With a tenderness not usually found on a school playground, Darren Elm, 13, tucked eight red roses into a chain-link fence near a sign that read: "In loving memory of our guard, Tony Panico. We will miss you."
His was one of 500 small bouquets left by children Thursday in Woodland Hills as a tribute to a popular school-crossing guard who was struck by a car and killed as horrified children looked on.
Anthony T. Panico, 70, died four hours after being hit Monday by an auto that swerved to avoid another car on Serrania Avenue outside St. Mel Elementary School. About 100 children on the Catholic school's playground witnessed the accident.
"It was horrible," said Darren, an eighth-grader. "We wanted to bring flowers to show we remember him. And to tell people to drive more carefully."
Los Angeles police were continuing Thursday to investigate the accident, interviewing witnesses and waiting for a mechanic to inspect the Mercedes-Benz sports car that jumped a curb and hit Panico, said Detective Gus Ruiz.
Officers will decide next week whether to seek criminal charges against the driver, Leslie Hoffman, 52, of Woodland Hills, or the driver of another Mercedes-Benz that allegedly pulled into traffic and caused Hoffman to swerve, Ruiz said.
Christine Hunter, assistant principal of St. Mel, said a special counselor is working with the school's 593 pupils to help them deal with their grief.
"The children are talking now about Tony being in heaven and still watching over them," Hunter said. "They loved him. He was like a grandfather to so many of them. He was a nice man, so warm and caring."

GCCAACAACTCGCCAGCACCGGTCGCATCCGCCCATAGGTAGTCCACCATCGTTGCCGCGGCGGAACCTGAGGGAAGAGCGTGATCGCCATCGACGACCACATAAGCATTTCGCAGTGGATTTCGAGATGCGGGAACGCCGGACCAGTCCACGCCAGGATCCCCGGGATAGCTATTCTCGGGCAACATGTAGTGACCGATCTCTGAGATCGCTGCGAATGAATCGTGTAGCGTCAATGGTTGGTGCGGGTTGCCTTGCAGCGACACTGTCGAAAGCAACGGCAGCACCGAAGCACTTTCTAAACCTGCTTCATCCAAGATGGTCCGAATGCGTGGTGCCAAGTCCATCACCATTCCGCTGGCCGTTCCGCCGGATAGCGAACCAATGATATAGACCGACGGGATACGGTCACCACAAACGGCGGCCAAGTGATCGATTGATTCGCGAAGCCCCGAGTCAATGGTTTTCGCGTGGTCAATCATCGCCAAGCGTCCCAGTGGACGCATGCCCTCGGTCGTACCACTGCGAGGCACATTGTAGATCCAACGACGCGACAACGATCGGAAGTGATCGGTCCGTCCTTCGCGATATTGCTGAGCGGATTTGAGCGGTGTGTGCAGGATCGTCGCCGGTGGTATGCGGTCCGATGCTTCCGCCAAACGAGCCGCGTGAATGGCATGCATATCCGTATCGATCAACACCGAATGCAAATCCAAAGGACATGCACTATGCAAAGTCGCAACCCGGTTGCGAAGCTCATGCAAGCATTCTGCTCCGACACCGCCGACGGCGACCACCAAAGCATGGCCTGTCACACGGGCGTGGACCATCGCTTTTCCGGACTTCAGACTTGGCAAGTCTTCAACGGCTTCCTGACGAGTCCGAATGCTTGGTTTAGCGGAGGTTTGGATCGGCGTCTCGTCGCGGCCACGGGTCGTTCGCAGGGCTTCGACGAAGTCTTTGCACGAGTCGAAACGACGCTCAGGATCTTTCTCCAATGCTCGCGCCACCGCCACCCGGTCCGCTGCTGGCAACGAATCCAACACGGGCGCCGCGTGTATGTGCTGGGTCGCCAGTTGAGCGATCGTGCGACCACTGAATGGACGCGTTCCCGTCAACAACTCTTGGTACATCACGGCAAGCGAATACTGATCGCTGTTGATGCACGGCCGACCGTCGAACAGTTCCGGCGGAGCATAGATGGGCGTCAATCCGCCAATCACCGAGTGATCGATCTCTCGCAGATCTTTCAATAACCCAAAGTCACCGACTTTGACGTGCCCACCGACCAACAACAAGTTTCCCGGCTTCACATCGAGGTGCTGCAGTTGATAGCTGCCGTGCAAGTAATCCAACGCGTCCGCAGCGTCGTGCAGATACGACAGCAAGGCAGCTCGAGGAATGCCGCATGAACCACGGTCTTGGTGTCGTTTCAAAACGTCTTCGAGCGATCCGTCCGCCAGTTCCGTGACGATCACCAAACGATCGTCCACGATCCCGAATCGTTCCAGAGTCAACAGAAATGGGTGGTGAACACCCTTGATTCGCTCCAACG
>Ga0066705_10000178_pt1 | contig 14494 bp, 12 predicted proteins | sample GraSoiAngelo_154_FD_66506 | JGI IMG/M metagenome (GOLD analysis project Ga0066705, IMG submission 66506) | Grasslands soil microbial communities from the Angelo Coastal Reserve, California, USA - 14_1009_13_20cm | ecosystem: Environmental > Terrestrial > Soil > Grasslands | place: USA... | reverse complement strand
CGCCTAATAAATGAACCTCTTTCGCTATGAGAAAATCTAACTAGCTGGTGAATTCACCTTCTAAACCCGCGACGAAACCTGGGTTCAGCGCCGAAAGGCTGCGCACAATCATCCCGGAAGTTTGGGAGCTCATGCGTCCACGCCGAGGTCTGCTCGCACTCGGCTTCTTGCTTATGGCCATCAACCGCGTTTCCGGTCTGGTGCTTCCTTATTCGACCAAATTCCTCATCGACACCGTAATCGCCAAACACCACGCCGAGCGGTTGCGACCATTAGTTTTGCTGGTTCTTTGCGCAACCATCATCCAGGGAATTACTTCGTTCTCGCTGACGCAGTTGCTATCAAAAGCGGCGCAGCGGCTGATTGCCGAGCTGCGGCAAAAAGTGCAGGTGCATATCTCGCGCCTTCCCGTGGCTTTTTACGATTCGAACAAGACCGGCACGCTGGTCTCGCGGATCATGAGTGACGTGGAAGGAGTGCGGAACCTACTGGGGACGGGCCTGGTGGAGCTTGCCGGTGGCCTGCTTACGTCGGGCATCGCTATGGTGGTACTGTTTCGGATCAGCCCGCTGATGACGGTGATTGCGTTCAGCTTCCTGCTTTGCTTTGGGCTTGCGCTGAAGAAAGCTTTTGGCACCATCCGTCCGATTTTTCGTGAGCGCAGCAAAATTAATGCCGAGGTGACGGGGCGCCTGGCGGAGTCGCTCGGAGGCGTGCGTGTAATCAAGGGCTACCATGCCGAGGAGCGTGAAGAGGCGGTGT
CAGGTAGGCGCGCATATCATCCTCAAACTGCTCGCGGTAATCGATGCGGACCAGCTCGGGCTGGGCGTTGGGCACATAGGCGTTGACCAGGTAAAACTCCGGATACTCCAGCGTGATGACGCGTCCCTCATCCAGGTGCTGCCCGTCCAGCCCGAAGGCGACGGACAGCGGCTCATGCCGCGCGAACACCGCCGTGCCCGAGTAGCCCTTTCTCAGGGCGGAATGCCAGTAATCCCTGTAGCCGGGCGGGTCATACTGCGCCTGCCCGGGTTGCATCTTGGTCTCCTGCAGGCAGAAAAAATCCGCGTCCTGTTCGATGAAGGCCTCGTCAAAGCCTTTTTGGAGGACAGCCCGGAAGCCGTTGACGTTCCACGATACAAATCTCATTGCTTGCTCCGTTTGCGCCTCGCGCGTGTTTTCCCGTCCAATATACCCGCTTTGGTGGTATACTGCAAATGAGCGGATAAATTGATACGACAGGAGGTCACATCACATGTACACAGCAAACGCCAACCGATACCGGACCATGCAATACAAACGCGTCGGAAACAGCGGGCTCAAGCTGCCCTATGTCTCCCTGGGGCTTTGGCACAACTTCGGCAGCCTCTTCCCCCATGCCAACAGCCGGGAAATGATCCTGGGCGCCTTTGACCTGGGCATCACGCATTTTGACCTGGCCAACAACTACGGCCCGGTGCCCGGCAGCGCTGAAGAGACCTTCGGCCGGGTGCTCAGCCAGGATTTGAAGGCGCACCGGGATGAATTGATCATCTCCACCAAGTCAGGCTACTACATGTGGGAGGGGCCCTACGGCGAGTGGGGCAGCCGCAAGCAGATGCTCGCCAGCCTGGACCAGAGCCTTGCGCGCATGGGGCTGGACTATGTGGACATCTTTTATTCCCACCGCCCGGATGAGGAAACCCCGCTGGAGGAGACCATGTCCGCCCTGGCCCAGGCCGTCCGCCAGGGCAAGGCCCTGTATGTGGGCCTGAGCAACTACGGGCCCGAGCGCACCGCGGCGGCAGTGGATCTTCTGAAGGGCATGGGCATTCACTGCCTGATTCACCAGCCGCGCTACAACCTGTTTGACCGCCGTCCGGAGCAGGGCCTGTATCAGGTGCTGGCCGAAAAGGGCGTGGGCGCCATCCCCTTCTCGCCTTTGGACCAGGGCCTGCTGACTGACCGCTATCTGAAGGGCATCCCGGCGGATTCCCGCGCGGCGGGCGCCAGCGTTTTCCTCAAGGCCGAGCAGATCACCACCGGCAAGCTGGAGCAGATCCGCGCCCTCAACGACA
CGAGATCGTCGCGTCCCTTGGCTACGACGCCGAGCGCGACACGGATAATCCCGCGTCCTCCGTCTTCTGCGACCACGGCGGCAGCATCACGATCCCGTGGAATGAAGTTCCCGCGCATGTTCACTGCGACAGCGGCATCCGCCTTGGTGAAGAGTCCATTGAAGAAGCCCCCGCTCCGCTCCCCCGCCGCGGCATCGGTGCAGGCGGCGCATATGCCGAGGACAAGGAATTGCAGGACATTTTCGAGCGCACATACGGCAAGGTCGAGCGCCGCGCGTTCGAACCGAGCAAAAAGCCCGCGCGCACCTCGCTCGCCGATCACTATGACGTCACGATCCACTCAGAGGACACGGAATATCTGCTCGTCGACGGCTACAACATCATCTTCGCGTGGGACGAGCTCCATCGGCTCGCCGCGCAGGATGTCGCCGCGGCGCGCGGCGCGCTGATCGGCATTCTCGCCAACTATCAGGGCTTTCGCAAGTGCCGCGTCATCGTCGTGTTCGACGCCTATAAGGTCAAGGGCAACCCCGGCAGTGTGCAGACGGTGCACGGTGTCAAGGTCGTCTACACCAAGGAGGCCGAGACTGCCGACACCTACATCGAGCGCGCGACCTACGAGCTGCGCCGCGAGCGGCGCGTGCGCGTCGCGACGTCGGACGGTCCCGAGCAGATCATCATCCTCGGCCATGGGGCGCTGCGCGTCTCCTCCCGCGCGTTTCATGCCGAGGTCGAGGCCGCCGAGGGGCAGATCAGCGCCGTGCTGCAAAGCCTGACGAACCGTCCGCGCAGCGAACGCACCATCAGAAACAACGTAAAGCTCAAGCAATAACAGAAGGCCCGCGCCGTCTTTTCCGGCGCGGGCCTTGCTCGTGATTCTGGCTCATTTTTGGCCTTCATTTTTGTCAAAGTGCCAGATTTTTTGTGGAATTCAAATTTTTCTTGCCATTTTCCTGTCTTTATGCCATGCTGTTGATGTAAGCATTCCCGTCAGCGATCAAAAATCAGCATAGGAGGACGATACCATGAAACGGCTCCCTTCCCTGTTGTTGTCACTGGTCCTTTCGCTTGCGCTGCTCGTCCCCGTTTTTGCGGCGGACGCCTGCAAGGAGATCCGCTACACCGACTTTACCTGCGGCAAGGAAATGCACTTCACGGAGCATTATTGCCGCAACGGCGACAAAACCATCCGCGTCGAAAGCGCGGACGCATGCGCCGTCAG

Vanessa Giglio, 12, said Panico would sit on the curb with her and talk about school work when she waited for her ride home every afternoon.
"Tony would greet you every morning and every afternoon," said 13-year-old Robert Trulik, one of the witnesses to the accident. "He'd wave his big red sign to people who were speeding and tell them that the speed limit is 25, not 55."
Parents said Thursday that speeding has been a growing problem along Serrania Avenue. A public school is also located on the street, which is a main route between a nearby hillside residential area and the Ventura Freeway.
Panico would "tap cars on the hood that wouldn't stop," said Sue Theule, whose three children attend St. Mel School. "He had a lot of concern for children. He took his job seriously."
Panico, a retired school-operations official from New York, often worried about the traffic problem, said his son, John Panico of Canyon Country.
"We told him to get a school closer to where he lived in Granada Hills," said Panico, 36. "He said no, he wanted to protect the kids over there. He told me many stories about how he had to yell at people that there were schools over there, and they should drive more carefully."
Because of his father's devotion to the Woodland Hills children, a funeral service will be held at St. Mel Catholic Church at 9:30 a.m. Saturday, Panico said. Church officials said schoolchildren will sing at the service.
The death sparked a request for a city traffic-safety study and a police crackdown on Serrania Avenue speeders, said Kathie Lunbeck, an aide to City Councilman Marvin Braude.
At the crash site, homeowner Martha Hebblethwaite sobbed Thursday as she watched children place flowers on the school fence. Panico was thrown next to her porch by the car, which crashed into her living room wall.
"I'm not the crying type," Hebblethwaite said. "But Tony was so kind to the children. He was so nice to everybody. This is such a tragedy."